PE acquirers should view unions as stakeholders and factor possible or actual engagement obligations with them into the deal process.
By Kendall Burnett, Tom D. Evans, David J. Walker, Paul Lawrence, and Catherine Campbell
Widespread economic pressure — including pay, inflation, and the ongoing cost of living crisis — has increased union visibility. As the number of workers interested in union membership grows and the frequency of strikes surges in the UK and elsewhere, PE deals teams should remain mindful of the presence and role of unions in M&A.
Unions in focus
In June 2022, the Trades Union Congress noted that online enquiries into union membership had risen 700% since members of the National Union of Rail, Maritime, and Transport Workers took strike action over pay, jobs, and conditions. UK union activity tends to be sector-linked, with membership highest in the heavy industry, manufacturing, transport, automotive, shipping, healthcare, and education sectors — sectors that are often targets for PE deals. However, general increased interest in union membership in the UK, plus recent trends (particularly in the US) towards unionisation of hospitality and technology businesses, could mean that unions become commonplace in a wider variety of private sector industries.
Further, the UK Parliament has introduced a new bill that, if passed, would allow the UK government to set minimum service levels during strike action by key workers (i.e., emergency and rail workers). While this legislation is early-stage, such governmental focus highlights an evolving area that warrants attention.
Union/works council engagement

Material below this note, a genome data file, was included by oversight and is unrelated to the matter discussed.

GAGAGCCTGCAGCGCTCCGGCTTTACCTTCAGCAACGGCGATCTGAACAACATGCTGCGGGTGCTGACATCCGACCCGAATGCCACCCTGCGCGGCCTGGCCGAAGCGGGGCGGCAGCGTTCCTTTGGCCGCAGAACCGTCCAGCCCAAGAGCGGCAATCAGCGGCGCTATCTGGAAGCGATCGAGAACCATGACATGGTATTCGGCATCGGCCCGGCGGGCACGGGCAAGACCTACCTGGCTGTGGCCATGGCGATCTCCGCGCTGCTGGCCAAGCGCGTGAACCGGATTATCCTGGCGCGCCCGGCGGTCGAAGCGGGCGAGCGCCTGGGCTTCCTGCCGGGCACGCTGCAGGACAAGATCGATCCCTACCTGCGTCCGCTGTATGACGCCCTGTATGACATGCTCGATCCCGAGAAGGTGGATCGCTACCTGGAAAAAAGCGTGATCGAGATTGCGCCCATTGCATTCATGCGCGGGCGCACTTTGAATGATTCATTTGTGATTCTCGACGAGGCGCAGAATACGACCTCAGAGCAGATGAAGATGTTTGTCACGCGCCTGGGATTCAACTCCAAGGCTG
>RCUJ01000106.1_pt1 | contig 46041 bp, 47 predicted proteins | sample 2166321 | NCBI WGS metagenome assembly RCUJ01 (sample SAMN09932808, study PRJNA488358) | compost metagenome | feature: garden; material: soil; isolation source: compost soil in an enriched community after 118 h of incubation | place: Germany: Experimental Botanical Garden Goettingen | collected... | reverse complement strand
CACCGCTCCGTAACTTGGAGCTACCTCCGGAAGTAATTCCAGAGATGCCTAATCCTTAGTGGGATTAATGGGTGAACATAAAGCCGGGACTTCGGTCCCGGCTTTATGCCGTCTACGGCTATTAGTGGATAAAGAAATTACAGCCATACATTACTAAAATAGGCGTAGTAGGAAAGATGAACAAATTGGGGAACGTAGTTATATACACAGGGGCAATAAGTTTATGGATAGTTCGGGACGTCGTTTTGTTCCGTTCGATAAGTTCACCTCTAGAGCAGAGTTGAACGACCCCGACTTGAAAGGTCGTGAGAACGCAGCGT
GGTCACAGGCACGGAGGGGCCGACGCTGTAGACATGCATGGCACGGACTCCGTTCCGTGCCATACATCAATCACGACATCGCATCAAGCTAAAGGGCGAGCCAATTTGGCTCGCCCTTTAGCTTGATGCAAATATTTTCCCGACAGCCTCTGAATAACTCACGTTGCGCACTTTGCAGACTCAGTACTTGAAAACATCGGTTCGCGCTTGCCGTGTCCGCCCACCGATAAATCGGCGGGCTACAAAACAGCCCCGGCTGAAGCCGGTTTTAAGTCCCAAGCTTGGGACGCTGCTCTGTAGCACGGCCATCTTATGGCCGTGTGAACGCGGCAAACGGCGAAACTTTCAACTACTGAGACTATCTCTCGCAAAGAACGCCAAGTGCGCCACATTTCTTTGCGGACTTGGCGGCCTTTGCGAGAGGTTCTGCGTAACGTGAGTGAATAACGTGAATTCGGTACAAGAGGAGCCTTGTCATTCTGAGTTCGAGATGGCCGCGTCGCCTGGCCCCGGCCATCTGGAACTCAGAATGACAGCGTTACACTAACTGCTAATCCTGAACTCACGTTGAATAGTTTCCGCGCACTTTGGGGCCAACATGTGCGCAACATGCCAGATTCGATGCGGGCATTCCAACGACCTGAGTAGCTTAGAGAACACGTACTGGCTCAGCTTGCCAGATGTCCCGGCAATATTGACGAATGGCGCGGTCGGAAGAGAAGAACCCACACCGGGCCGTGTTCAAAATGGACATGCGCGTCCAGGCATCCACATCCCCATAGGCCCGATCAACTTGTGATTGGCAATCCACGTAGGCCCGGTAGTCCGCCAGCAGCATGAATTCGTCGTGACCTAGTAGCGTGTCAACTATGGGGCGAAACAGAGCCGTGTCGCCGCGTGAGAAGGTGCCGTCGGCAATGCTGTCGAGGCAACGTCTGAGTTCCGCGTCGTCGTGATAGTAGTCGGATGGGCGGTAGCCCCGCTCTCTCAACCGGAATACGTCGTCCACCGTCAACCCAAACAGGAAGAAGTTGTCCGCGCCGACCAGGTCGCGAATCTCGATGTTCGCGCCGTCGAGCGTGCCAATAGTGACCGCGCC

If a union or other employee representative body (e.g., works council or staff forum) is recognised by the target group, PE deal teams scoping a transaction should understand early in the process if any terms, including on pay or redundancy, are collectively negotiated, whether any strikes have been made or threatened, and/or whether the transaction triggers any information/consultation rights. Deal teams should also consider any legal consultation rights that employees may have, irrespective of any union/works council recognition — on an asset deal, employees in many jurisdictions have the right to be informed and consulted with.
Whilst union/works council presence is relevant in any M&A transaction, employee representative arrangements are particularly relevant in UK public-to-private deals. The UK Takeover Code requires certain documents to be made available to employees or their representatives about the transaction, and also provides a right for employee representatives to publish an opinion about the transaction and its impact on employment/employee matters. Early diligence will enable PE acquirers to plan for union/works council engagement.
Engagement can be time intensive and could impact transaction structure and deal timetable. For example, if a works council is recognised in France, a “put-option” structure may need to be used. Unions/works councils could also request assurances relating to an acquirer’s plans post-acquisition (including in respect of restructurings) so far as they relate to workers. Potential restrictions from such engagements will sometimes need to be factored into deal pricing.
Positive and proactive engagement will typically be well received by unions/works councils. PE deals teams should, when unions must be consulted with (or might otherwise become interested in a transaction given its potential impact on employees), ensure they approach engagement in this way. Doing so facilitates successful talks and builds a positive relationship with workers at an early stage.
How much impact?
Whilst navigating union/works council arrangements can add more work, UK unions cannot unilaterally block transactions, unlike in some EU jurisdictions such as the Netherlands. The presence of a union/works council will not always be problematic in a deal scenario, and PE deal teams need not fear embarking on a transaction in which a union is recognised.
Submit a comment about this post to the editor.